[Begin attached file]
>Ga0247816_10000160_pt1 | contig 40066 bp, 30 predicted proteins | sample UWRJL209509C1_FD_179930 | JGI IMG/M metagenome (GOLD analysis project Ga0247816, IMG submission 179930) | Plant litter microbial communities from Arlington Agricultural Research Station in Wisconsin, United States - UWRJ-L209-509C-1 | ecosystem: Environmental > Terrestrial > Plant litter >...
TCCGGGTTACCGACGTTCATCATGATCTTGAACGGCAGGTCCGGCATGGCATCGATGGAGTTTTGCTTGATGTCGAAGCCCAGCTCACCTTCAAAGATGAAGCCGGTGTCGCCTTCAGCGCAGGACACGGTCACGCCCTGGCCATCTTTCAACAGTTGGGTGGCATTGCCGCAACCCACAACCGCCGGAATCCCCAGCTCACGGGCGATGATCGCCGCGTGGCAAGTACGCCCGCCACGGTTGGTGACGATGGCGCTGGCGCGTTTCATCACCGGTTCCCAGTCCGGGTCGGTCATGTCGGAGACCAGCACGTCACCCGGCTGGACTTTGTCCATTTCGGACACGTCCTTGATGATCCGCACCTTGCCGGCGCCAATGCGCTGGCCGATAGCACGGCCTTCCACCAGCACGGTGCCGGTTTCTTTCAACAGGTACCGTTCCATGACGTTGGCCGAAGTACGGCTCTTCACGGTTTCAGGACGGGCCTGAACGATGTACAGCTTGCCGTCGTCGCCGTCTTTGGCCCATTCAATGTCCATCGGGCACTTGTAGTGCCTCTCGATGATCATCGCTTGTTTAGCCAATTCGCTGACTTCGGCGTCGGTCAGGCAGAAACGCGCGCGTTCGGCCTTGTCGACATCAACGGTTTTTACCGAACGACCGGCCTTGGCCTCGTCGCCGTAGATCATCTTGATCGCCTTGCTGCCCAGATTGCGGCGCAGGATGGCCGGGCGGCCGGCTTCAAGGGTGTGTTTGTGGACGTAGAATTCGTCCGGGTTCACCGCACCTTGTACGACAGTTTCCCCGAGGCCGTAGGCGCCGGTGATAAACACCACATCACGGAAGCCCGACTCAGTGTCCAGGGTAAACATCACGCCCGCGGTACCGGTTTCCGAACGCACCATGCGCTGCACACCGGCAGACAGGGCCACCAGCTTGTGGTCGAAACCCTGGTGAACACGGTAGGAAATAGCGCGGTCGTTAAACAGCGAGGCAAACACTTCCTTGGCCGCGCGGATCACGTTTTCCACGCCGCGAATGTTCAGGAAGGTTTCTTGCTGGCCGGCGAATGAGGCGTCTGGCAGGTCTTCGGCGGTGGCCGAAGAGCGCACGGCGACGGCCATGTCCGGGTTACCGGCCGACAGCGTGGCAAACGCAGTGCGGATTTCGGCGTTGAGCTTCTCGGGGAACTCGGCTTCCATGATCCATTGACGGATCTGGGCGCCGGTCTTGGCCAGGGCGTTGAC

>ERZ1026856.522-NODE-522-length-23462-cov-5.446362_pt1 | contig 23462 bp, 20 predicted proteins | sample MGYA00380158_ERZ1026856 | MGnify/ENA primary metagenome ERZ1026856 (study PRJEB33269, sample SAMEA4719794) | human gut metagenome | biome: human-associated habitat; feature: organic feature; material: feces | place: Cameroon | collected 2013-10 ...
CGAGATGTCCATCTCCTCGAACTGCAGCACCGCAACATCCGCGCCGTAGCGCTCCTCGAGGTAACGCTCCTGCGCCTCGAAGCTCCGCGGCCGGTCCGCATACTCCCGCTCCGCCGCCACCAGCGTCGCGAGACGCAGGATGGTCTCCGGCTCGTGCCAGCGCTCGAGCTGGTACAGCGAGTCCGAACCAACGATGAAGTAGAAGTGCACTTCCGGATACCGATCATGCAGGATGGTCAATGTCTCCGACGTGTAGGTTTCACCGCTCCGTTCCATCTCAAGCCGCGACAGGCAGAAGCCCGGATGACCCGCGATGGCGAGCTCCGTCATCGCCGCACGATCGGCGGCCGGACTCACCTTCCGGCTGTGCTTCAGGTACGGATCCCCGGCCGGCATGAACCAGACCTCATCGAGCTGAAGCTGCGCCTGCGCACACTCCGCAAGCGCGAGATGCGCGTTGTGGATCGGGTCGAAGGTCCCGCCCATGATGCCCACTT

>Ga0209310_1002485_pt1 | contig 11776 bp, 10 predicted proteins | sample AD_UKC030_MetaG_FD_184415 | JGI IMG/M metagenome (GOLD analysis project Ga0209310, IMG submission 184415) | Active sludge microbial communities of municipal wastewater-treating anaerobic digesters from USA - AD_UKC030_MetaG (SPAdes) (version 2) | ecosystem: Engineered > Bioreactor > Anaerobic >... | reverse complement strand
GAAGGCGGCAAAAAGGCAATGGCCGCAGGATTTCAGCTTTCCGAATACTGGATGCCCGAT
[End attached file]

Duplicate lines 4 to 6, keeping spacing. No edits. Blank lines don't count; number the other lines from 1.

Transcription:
CGAGATGTCCATCTCCTCGAACTGCAGCACCGCAACATCCGCGCCGTAGCGCTCCTCGAGGTAACGCTCCTGCGCCTCGAAGCTCCGCGGCCGGTCCGCATACTCCCGCTCCGCCGCCACCAGCGTCGCGAGACGCAGGATGGTCTCCGGCTCGTGCCAGCGCTCGAGCTGGTACAGCGAGTCCGAACCAACGATGAAGTAGAAGTGCACTTCCGGATACCGATCATGCAGGATGGTCAATGTCTCCGACGTGTAGGTTTCACCGCTCCGTTCCATCTCAAGCCGCGACAGGCAGAAGCCCGGATGACCCGCGATGGCGAGCTCCGTCATCGCCGCACGATCGGCGGCCGGACTCACCTTCCGGCTGTGCTTCAGGTACGGATCCCCGGCCGGCATGAACCAGACCTCATCGAGCTGAAGCTGCGCCTGCGCACACTCCGCAAGCGCGAGATGCGCGTTGTGGATCGGGTCGAAGGTCCCGCCCATGATGCCCACTT

>Ga0209310_1002485_pt1 | contig 11776 bp, 10 predicted proteins | sample AD_UKC030_MetaG_FD_184415 | JGI IMG/M metagenome (GOLD analysis project Ga0209310, IMG submission 184415) | Active sludge microbial communities of municipal wastewater-treating anaerobic digesters from USA - AD_UKC030_MetaG (SPAdes) (version 2) | ecosystem: Engineered > Bioreactor > Anaerobic >... | reverse complement strand
GAAGGCGGCAAAAAGGCAATGGCCGCAGGATTTCAGCTTTCCGAATACTGGATGCCCGAT